IUCN, Gland, Switzerland, 4 February 2005. After more than 20 years of alarming decline in the closing decades of the 20th century, the results of the third national winter survey of capercaillie numbers in Scotland reveals that numbers are now stable and may have even increased. The results of the survey, published in the most recent edition of Grouse News #28, the newsletter of SSC’s Grouse Specialist Group, is welcome news for one of Britain’s most impressive but threatened birds. Significant conservation action (such as habitat management and fence removal) and more favourable weather conditions during the most recent breeding seasons are thought to explain this positive result.
The capercaillie is a large grouse adapted to boreal forest. Shrubs, such as bilberry, provide important food and cover. The birds feed exclusively on conifer needles in the winter but eat leaves, buds, flowers and fruits of a variety of trees and shrubs at other times of the year. The capercaillie is found throughout the northern forests that stretch from Scandinavia to Siberia, but in temperate western and central Europe, its distribution is fragmented as these habitats are restricted to mountainous areas.
In Britain, capercaillie are only found in the Scottish Highlands where they have been declining since the 1970s. Numbers have declined from approximately 10,000 to only 2,000 birds today. Similar declines have been noted in many other countries in central and western Europe. Habitat loss, fragmentation and deterioration are believed to be the principle causes in most cases. Capercaillie are habitat specialists and therefore sensitive to changes in habitat structure. Due to their large spatial requirements, they are also susceptible to changes at the landscape scale, and are adversely affected by changes such as forest fragmentation. In some situations, other factors, such as predation, over-exploitation, poor weather during the breeding season, collisions with power-lines and fences, and human disturbance or a combination of these have also been responsible for local declines.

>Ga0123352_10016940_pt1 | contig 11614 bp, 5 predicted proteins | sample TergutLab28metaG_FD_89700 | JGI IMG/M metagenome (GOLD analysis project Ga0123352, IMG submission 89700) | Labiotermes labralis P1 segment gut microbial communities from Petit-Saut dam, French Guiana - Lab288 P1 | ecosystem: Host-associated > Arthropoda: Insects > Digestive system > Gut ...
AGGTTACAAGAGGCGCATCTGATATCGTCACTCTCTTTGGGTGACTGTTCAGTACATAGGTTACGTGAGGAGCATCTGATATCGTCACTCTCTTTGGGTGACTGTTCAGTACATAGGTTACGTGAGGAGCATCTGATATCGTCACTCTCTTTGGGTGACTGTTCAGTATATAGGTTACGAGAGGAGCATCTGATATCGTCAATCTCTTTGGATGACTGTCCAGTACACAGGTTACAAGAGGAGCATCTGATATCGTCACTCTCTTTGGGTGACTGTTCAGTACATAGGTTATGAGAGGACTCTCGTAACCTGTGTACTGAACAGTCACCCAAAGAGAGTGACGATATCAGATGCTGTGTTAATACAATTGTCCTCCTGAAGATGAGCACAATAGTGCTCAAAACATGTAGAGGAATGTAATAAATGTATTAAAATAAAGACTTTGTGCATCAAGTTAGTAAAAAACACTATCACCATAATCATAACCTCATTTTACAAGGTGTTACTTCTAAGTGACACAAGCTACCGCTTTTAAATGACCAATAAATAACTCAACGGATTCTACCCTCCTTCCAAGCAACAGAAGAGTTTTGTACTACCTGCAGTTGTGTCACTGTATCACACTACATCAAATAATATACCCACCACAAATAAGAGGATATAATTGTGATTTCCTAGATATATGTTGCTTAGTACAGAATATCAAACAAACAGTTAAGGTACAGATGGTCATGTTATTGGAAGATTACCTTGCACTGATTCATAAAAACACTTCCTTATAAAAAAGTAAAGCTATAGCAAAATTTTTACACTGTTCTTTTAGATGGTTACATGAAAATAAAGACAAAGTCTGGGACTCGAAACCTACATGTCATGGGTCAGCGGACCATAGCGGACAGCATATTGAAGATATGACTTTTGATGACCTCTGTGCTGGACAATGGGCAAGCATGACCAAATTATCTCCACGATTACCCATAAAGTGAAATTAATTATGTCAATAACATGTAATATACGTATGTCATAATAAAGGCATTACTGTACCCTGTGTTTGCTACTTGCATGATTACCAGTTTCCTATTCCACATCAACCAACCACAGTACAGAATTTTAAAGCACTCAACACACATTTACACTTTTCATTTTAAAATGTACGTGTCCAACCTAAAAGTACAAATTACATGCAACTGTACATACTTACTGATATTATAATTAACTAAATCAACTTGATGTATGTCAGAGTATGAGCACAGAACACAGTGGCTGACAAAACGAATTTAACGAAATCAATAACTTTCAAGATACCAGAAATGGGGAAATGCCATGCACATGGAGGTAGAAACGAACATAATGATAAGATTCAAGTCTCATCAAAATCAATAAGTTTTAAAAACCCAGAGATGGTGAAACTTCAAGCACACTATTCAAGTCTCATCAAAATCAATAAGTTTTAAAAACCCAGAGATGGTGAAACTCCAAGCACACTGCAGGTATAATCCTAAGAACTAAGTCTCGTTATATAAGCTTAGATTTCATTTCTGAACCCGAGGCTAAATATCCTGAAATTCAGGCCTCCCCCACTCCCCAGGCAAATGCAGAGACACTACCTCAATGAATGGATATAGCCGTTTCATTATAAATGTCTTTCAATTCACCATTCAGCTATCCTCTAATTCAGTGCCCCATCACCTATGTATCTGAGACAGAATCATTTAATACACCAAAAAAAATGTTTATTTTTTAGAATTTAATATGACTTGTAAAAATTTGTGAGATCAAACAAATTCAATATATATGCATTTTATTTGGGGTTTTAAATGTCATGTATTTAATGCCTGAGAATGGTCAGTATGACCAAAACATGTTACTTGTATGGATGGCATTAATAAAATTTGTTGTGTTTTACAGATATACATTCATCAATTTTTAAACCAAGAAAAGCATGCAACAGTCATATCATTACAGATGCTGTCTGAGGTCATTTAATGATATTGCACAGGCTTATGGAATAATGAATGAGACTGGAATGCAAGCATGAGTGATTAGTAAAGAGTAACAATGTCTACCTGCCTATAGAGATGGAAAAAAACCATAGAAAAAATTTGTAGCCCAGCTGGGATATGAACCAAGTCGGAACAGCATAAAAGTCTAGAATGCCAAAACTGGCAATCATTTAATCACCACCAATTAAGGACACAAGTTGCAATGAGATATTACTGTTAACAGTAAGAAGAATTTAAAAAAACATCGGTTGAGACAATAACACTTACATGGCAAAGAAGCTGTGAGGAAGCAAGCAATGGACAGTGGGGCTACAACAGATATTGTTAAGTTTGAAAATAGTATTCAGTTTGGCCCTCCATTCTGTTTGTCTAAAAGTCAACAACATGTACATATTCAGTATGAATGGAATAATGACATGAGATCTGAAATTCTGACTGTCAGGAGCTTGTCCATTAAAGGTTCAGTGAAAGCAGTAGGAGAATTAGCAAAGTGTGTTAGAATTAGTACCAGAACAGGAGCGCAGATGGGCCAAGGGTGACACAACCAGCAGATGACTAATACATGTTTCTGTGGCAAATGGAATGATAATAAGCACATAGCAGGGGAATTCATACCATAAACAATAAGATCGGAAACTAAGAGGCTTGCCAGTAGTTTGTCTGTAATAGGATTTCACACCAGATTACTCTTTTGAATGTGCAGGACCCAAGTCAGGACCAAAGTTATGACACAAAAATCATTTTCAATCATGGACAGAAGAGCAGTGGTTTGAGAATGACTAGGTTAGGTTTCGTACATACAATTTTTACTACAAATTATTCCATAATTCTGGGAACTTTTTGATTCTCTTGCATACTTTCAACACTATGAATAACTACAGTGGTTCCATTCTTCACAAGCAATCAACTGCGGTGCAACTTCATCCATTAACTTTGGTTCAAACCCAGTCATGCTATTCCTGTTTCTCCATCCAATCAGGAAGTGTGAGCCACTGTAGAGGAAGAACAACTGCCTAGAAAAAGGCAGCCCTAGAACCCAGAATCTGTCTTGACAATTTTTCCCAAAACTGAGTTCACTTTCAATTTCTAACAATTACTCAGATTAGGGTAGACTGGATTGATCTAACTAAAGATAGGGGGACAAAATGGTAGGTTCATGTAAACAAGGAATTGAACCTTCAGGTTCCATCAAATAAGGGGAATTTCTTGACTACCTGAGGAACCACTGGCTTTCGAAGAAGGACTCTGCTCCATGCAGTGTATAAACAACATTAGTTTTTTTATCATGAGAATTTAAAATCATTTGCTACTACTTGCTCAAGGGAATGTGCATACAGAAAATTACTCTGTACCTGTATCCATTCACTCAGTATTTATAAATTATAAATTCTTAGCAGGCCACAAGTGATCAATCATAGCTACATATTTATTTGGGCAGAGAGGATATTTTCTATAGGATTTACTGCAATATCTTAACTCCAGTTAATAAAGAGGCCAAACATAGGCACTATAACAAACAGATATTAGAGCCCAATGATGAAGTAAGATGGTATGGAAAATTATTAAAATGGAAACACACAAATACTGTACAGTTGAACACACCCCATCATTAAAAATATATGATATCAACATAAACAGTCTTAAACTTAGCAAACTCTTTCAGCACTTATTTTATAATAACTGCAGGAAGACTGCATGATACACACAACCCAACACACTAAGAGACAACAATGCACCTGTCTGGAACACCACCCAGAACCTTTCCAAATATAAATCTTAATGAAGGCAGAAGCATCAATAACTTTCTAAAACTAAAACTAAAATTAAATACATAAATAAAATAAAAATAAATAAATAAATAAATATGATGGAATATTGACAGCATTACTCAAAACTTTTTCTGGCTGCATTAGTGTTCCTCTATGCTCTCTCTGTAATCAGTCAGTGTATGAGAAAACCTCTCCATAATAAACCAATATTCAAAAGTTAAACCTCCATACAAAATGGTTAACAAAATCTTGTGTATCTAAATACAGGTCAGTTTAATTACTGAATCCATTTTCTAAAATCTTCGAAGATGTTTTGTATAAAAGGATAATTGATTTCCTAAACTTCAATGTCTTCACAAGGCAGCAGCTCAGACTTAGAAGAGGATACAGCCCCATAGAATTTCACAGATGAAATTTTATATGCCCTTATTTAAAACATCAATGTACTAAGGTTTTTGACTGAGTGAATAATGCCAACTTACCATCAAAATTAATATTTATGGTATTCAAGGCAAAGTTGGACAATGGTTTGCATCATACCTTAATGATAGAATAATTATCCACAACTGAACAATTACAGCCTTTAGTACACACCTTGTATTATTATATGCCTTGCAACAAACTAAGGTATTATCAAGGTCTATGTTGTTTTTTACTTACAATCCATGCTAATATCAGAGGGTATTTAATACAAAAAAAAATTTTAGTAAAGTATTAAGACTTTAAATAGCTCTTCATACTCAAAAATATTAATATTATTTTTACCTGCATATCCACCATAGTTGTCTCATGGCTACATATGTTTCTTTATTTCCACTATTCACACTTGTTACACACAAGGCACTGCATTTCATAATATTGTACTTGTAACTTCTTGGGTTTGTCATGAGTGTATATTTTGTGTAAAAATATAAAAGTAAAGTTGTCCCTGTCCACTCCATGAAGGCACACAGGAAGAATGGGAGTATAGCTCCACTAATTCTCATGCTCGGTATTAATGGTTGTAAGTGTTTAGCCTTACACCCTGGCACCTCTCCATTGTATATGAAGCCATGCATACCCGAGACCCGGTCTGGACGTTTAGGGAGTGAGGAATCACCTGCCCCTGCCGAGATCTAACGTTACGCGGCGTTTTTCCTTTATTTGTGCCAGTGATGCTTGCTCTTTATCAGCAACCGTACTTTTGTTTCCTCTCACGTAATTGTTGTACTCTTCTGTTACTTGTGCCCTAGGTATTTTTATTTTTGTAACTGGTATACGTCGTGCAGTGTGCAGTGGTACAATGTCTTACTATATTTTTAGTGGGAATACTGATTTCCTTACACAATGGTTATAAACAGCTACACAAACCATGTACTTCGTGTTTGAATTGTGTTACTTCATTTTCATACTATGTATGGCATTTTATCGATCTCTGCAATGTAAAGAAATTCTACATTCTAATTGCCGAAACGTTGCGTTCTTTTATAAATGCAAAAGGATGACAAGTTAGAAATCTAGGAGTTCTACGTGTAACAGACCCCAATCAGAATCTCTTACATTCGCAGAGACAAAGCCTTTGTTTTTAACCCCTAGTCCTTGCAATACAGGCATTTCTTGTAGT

Much research is being undertaken in Scotland, Switzerland, France and elsewhere in Europe to identify conservation measures required to halt and reverse these declines. The winter survey results from 2003/4 show that in Scotland at least, these measures may at last be starting to bear fruit. However, in Scotland, capercaillie are distributed in six discrete sub-populations and research reveals that there is little genetic mixing between them. This is a worrying discovery as small isolated populations have a higher risk of extinction due to loss of genetic variation and chance events.
Conservation efforts are now being focused on linking these separate sub-populations by improving habitat management in strategically located woods. In addition, formal large-scale plans are being developed to manage forests for capercaillie at the landscape scale. This would not be possible without the support and cooperation of private and state foresters. The involvement of the state forestry agency (Forestry Commission Scotland) is crucial and already over 12,000 ha of forest are being managed with capercaillie requirements as a high priority. It is hoped that this will result in further improvements in the capercaillie’s fortunes in Scotland and that conservation actions elsewhere in Europe will be able to benefit from the experience gained.
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For further information contact:
Anna Knee or Andrew McMullin, IUCN Species Programme Communications Officers
Tel: +41 (0)22 999 0153